Rare Breed Profile: Scottish Fold

Scottish Fold

You may not have ever heard of the Scottish Fold, but you may have seen it. These cats look as though they don’t have any ears. The cartilage in their ears folds, which pushes their ears forward toward the front of their heads. Some compare the cats’ appearance to that of an owl.

Scottish Fold cats have also been called Coupari, Longhair Fold, Highland Fold and Scottish Fold Longhair. For a long time they didn’t have a real name; they were simply referred to as lop-eared, playing off the lop-eared rabbit. But in 1966 they were finally dubbed Scottish Fold.


This breed’s origins go back just over 50 years, to 1961. The first recorded instance of the rare ear flap was found in a cat named Susie, who resided on a farm in Perthshire, Scotland. She passed the genetic trait to two of her kittens, and William Ross, who purchased one of those kittens, later registered the breed with Great Britain’s Governing Council of the Cat Fancy.

Alas, Susie’s story ends with a very different result than humane rat traps produce for vermin. She was hit by a car and killed just three months after delivering her kittens. Amazingly, every Scottish Fold cat can be traced back to her.


The distinctive ear folds don’t become apparent until a kitten is about three weeks old. Though early Scottish Folds had only one fold in their ears, cats from more recent generations have two or three. The breed has an extremely round face.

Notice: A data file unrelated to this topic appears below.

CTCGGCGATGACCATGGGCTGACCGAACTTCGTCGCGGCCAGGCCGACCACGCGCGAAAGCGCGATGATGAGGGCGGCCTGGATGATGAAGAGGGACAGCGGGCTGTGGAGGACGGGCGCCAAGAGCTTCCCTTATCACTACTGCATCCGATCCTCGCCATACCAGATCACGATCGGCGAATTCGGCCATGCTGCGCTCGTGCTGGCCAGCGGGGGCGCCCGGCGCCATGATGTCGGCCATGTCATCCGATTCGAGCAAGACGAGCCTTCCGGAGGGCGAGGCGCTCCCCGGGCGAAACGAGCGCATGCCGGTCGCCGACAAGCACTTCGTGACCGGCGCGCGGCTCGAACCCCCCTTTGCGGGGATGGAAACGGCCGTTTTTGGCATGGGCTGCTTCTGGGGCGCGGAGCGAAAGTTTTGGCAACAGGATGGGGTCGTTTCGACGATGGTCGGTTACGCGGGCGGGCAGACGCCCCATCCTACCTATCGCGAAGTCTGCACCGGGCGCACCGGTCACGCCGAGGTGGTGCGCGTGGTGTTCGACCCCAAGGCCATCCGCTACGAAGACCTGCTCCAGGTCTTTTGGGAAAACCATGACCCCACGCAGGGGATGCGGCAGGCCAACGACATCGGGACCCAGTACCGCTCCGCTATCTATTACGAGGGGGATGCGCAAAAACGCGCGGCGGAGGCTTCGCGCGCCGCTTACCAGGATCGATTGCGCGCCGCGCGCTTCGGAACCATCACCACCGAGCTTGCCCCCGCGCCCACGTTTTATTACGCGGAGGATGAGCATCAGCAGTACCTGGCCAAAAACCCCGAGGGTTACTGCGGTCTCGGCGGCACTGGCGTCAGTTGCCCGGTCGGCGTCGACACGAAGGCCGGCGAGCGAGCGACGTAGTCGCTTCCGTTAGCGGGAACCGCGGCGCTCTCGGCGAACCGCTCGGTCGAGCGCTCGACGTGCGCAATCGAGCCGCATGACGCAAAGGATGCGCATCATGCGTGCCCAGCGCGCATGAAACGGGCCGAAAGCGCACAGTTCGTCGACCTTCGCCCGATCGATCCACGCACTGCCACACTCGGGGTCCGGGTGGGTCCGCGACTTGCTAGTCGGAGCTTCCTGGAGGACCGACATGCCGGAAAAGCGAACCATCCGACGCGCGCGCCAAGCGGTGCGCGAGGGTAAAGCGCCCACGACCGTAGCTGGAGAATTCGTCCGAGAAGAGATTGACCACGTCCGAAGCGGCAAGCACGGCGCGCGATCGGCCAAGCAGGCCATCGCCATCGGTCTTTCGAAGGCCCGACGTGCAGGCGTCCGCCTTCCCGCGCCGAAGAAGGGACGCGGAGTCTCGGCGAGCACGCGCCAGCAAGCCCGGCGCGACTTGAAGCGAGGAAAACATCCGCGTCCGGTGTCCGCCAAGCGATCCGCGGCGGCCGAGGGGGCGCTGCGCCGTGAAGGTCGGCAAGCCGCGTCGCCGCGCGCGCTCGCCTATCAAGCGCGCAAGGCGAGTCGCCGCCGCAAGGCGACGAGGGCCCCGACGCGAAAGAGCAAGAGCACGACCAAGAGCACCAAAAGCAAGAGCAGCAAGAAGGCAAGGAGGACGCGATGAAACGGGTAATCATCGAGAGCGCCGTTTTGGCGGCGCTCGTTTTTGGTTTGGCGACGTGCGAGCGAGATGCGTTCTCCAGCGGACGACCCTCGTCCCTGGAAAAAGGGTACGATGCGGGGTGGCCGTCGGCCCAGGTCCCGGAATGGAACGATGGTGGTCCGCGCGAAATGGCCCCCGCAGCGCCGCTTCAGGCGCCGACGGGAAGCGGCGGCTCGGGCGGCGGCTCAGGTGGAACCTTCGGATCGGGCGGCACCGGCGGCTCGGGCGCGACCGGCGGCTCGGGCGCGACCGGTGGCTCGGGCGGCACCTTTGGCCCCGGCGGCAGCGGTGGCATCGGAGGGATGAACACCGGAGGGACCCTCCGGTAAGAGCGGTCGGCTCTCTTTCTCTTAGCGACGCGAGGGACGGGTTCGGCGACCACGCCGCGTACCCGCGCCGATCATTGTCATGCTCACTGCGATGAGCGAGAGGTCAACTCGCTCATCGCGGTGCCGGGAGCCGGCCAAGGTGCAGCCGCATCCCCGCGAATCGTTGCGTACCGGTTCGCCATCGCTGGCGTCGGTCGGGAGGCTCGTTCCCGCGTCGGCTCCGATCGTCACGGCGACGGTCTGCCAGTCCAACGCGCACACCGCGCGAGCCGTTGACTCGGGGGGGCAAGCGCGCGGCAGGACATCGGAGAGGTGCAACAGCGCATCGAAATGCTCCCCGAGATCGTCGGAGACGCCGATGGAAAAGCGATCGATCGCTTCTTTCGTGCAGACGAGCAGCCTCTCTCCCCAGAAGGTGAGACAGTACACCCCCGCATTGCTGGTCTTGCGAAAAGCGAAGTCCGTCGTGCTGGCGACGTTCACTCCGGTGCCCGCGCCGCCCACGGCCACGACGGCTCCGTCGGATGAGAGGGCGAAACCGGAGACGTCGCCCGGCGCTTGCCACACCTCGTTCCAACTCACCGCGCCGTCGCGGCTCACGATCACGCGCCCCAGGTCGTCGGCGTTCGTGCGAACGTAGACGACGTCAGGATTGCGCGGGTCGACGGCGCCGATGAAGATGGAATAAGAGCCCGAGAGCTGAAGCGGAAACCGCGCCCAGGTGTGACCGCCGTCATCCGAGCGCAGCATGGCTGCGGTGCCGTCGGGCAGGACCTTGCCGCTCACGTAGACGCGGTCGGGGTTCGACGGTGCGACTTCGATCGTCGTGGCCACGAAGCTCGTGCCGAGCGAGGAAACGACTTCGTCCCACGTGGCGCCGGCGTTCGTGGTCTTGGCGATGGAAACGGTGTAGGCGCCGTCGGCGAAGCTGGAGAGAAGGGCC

Male cats weigh 13 pounds or less, while female cats weigh up to nine pounds. They have short necks and widely spaced eyes. They come in all colors and may have long or short hair.

Temperament and Habits

These cats are well-known for placing themselves in the “Buddha position:” They stretch out their legs and rest their paws on their bellies. It’s pretty adorable.

Some say that Scottish Folds have a more extensive vocabulary than other cats, with more distinctive meows and purrs. (Believe what you will, but some people think their cats converse with them.)

These animals aren’t high-strung like so many cats. Instead, they’re laid-back and very affectionate to their owners. They demonstrate their love by rubbing and kneading them, and they are extremely loyal pets.

The breed is also very intelligent, though admittedly this doesn’t quite explain why Taylor Swift’s Scottish Fold cat has its own Twitter account. Their smarts are one reason why the breed is so adaptable, finding its own peace with its owners whether in the country or city, hot or cold, as an indoor or outdoor cat. They’re rare, but they’re certainly a breed worth finding.